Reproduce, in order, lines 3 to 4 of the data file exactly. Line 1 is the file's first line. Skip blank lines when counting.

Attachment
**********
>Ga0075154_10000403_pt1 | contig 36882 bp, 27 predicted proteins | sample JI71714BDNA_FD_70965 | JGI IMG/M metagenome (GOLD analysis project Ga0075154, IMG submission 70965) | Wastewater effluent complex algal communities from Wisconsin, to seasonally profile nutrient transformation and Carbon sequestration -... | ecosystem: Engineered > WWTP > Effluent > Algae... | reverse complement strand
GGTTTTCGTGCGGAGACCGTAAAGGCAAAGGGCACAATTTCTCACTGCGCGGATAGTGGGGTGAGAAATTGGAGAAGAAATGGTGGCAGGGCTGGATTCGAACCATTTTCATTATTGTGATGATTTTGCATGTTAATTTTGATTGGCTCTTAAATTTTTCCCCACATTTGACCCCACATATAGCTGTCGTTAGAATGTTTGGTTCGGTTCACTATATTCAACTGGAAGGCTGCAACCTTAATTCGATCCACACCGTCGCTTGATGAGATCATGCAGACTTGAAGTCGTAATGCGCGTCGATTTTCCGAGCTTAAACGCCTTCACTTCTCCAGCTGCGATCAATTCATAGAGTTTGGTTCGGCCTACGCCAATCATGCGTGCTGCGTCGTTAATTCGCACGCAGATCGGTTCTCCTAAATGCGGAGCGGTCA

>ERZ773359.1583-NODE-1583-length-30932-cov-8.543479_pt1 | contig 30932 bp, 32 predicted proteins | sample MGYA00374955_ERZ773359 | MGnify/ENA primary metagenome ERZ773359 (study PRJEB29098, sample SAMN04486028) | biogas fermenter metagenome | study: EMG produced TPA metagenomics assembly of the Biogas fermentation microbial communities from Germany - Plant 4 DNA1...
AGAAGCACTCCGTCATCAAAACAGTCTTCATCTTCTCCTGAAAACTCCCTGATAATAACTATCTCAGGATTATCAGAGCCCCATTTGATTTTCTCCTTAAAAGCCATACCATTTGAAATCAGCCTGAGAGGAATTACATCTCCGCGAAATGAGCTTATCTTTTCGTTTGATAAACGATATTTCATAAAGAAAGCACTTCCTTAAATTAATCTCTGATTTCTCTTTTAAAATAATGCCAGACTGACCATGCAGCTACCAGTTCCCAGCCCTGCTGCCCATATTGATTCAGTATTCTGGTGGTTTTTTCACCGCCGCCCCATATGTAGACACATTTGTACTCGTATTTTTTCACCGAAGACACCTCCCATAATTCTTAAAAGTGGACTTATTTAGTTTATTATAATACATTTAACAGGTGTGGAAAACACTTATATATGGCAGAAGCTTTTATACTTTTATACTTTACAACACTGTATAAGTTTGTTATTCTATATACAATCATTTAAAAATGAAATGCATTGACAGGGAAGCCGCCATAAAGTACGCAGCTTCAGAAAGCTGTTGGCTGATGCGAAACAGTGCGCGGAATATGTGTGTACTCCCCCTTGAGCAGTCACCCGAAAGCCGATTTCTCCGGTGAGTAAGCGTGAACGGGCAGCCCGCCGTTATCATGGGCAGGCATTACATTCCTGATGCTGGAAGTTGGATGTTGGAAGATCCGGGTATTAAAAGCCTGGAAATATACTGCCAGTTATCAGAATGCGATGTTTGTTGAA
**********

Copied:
>ERZ773359.1583-NODE-1583-length-30932-cov-8.543479_pt1 | contig 30932 bp, 32 predicted proteins | sample MGYA00374955_ERZ773359 | MGnify/ENA primary metagenome ERZ773359 (study PRJEB29098, sample SAMN04486028) | biogas fermenter metagenome | study: EMG produced TPA metagenomics assembly of the Biogas fermentation microbial communities from Germany - Plant 4 DNA1...
AGAAGCACTCCGTCATCAAAACAGTCTTCATCTTCTCCTGAAAACTCCCTGATAATAACTATCTCAGGATTATCAGAGCCCCATTTGATTTTCTCCTTAAAAGCCATACCATTTGAAATCAGCCTGAGAGGAATTACATCTCCGCGAAATGAGCTTATCTTTTCGTTTGATAAACGATATTTCATAAAGAAAGCACTTCCTTAAATTAATCTCTGATTTCTCTTTTAAAATAATGCCAGACTGACCATGCAGCTACCAGTTCCCAGCCCTGCTGCCCATATTGATTCAGTATTCTGGTGGTTTTTTCACCGCCGCCCCATATGTAGACACATTTGTACTCGTATTTTTTCACCGAAGACACCTCCCATAATTCTTAAAAGTGGACTTATTTAGTTTATTATAATACATTTAACAGGTGTGGAAAACACTTATATATGGCAGAAGCTTTTATACTTTTATACTTTACAACACTGTATAAGTTTGTTATTCTATATACAATCATTTAAAAATGAAATGCATTGACAGGGAAGCCGCCATAAAGTACGCAGCTTCAGAAAGCTGTTGGCTGATGCGAAACAGTGCGCGGAATATGTGTGTACTCCCCCTTGAGCAGTCACCCGAAAGCCGATTTCTCCGGTGAGTAAGCGTGAACGGGCAGCCCGCCGTTATCATGGGCAGGCATTACATTCCTGATGCTGGAAGTTGGATGTTGGAAGATCCGGGTATTAAAAGCCTGGAAATATACTGCCAGTTATCAGAATGCGATGTTTGTTGAA